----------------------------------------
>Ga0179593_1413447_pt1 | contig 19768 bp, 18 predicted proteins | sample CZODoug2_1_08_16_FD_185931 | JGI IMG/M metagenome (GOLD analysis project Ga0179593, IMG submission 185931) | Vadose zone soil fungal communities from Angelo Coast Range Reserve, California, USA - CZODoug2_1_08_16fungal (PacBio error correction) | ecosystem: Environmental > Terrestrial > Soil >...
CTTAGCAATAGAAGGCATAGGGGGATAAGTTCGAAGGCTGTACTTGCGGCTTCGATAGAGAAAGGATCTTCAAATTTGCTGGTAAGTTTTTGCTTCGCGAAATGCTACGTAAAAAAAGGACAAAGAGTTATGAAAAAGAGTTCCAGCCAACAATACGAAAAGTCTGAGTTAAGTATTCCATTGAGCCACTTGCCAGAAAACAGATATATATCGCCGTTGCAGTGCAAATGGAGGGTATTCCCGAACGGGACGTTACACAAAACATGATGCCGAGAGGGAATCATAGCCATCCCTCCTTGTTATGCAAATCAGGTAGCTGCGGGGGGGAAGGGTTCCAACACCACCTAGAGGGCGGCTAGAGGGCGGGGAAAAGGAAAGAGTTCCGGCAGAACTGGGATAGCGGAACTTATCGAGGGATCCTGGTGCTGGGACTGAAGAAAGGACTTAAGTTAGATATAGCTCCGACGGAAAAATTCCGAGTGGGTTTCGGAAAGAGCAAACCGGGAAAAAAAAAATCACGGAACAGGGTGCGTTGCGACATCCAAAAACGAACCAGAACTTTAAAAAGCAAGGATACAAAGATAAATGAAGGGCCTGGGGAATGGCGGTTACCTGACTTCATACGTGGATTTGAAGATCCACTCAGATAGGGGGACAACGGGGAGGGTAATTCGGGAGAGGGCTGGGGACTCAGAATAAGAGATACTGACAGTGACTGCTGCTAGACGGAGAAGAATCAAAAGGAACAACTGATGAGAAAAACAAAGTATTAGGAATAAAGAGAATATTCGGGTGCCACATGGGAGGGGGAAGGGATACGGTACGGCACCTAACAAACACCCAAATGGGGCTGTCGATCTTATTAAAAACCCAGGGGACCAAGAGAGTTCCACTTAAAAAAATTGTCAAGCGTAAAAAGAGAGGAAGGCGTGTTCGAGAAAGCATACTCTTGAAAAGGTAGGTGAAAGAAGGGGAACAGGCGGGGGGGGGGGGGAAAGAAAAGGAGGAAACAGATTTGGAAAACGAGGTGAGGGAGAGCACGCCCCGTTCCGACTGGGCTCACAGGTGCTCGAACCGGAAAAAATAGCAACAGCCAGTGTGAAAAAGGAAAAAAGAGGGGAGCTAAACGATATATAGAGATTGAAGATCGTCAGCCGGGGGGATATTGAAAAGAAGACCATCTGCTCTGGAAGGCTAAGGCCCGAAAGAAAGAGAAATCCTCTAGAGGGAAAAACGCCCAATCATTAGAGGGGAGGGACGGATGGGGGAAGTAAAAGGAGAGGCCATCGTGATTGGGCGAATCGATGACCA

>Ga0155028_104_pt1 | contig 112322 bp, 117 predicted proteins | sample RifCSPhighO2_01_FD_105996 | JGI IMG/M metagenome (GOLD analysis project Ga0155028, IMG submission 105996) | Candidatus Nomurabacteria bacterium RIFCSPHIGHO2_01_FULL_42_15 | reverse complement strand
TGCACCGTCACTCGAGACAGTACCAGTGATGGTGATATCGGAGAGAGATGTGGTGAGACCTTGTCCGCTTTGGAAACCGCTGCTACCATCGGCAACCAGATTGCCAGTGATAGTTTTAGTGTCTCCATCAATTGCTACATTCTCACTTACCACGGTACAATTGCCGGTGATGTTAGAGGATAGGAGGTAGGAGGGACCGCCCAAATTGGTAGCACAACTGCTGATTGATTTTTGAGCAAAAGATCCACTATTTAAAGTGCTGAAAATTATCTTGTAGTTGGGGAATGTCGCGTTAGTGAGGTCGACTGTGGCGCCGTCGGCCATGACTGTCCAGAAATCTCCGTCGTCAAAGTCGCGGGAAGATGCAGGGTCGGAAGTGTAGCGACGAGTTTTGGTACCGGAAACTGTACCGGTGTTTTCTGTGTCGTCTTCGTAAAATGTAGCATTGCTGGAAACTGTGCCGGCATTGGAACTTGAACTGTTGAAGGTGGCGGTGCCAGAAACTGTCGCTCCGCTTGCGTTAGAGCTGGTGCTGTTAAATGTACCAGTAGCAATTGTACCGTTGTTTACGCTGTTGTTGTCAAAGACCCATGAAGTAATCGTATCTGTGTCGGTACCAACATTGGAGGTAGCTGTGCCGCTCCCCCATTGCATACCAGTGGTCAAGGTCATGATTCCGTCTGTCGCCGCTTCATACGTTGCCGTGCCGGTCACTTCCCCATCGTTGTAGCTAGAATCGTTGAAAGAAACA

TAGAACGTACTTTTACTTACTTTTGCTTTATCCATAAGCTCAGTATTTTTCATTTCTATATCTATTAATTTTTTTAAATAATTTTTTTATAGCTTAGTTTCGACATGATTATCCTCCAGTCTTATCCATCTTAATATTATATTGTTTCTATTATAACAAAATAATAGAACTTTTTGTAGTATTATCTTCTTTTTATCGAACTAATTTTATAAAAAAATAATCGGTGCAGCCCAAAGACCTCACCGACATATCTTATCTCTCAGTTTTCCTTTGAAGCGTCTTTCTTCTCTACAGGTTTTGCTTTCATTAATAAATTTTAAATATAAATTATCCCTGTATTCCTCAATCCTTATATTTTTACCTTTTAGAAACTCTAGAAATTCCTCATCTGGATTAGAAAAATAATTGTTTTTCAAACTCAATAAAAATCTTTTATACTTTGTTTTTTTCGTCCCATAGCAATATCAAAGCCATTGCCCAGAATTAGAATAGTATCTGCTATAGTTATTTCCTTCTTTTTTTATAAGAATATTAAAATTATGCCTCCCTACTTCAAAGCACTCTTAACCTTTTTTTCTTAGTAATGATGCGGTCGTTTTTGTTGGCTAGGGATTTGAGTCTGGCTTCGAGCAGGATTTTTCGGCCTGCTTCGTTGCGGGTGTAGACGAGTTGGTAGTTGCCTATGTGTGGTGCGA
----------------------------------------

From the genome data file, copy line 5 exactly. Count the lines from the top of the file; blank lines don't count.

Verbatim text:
TAGAACGTACTTTTACTTACTTTTGCTTTATCCATAAGCTCAGTATTTTTCATTTCTATATCTATTAATTTTTTTAAATAATTTTTTTATAGCTTAGTTTCGACATGATTATCCTCCAGTCTTATCCATCTTAATATTATATTGTTTCTATTATAACAAAATAATAGAACTTTTTGTAGTATTATCTTCTTTTTATCGAACTAATTTTATAAAAAAATAATCGGTGCAGCCCAAAGACCTCACCGACATATCTTATCTCTCAGTTTTCCTTTGAAGCGTCTTTCTTCTCTACAGGTTTTGCTTTCATTAATAAATTTTAAATATAAATTATCCCTGTATTCCTCAATCCTTATATTTTTACCTTTTAGAAACTCTAGAAATTCCTCATCTGGATTAGAAAAATAATTGTTTTTCAAACTCAATAAAAATCTTTTATACTTTGTTTTTTTCGTCCCATAGCAATATCAAAGCCATTGCCCAGAATTAGAATAGTATCTGCTATAGTTATTTCCTTCTTTTTTTATAAGAATATTAAAATTATGCCTCCCTACTTCAAAGCACTCTTAACCTTTTTTTCTTAGTAATGATGCGGTCGTTTTTGTTGGCTAGGGATTTGAGTCTGGCTTCGAGCAGGATTTTTCGGCCTGCTTCGTTGCGGGTGTAGACGAGTTGGTAGTTGCCTATGTGTGGTGCGA